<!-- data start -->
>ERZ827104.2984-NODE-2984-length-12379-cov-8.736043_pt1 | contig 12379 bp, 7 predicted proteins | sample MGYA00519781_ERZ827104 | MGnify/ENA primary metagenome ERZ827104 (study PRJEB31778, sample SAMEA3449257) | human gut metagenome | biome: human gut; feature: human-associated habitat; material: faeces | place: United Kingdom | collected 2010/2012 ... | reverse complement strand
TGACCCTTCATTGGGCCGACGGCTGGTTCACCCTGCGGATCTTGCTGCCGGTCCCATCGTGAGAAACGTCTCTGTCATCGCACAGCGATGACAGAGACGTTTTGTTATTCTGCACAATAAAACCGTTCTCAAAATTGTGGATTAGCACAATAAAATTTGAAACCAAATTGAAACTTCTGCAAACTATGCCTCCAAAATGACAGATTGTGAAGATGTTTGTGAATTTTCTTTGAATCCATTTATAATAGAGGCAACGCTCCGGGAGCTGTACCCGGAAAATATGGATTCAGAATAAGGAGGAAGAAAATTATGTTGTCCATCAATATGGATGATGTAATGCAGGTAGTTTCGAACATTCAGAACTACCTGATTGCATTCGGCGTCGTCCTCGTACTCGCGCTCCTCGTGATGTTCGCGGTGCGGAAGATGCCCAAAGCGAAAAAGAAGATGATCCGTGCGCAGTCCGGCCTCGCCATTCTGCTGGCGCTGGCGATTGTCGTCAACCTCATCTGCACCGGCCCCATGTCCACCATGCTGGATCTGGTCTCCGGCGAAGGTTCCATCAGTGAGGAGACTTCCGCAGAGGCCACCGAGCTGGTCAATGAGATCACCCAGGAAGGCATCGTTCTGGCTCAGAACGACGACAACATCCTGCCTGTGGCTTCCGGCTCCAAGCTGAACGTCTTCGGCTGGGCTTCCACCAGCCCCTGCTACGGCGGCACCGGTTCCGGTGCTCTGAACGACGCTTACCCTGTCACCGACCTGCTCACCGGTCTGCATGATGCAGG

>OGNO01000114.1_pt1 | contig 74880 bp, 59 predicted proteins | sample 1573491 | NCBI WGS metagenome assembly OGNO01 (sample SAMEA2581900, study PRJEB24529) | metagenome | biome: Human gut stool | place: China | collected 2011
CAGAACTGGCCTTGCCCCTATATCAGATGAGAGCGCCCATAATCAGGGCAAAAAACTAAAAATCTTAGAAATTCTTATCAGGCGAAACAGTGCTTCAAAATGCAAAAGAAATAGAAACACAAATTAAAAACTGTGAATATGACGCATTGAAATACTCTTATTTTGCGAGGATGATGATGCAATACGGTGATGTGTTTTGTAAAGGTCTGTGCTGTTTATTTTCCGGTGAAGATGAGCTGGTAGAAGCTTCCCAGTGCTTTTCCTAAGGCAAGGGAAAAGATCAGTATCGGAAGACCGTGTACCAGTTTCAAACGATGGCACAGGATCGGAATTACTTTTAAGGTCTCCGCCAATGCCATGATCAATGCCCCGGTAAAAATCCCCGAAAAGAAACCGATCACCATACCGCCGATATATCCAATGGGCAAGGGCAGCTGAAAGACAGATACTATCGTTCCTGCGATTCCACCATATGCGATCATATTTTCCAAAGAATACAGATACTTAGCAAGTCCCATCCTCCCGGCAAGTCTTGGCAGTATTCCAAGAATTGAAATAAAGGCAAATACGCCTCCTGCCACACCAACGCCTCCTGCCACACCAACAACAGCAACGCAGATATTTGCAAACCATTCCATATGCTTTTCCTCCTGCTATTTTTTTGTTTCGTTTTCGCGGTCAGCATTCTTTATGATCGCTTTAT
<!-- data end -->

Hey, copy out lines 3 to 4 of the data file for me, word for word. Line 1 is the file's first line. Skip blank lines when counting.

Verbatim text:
>OGNO01000114.1_pt1 | contig 74880 bp, 59 predicted proteins | sample 1573491 | NCBI WGS metagenome assembly OGNO01 (sample SAMEA2581900, study PRJEB24529) | metagenome | biome: Human gut stool | place: China | collected 2011
CAGAACTGGCCTTGCCCCTATATCAGATGAGAGCGCCCATAATCAGGGCAAAAAACTAAAAATCTTAGAAATTCTTATCAGGCGAAACAGTGCTTCAAAATGCAAAAGAAATAGAAACACAAATTAAAAACTGTGAATATGACGCATTGAAATACTCTTATTTTGCGAGGATGATGATGCAATACGGTGATGTGTTTTGTAAAGGTCTGTGCTGTTTATTTTCCGGTGAAGATGAGCTGGTAGAAGCTTCCCAGTGCTTTTCCTAAGGCAAGGGAAAAGATCAGTATCGGAAGACCGTGTACCAGTTTCAAACGATGGCACAGGATCGGAATTACTTTTAAGGTCTCCGCCAATGCCATGATCAATGCCCCGGTAAAAATCCCCGAAAAGAAACCGATCACCATACCGCCGATATATCCAATGGGCAAGGGCAGCTGAAAGACAGATACTATCGTTCCTGCGATTCCACCATATGCGATCATATTTTCCAAAGAATACAGATACTTAGCAAGTCCCATCCTCCCGGCAAGTCTTGGCAGTATTCCAAGAATTGAAATAAAGGCAAATACGCCTCCTGCCACACCAACGCCTCCTGCCACACCAACAACAGCAACGCAGATATTTGCAAACCATTCCATATGCTTTTCCTCCTGCTATTTTTTTGTTTCGTTTTCGCGGTCAGCATTCTTTATGATCGCTTTAT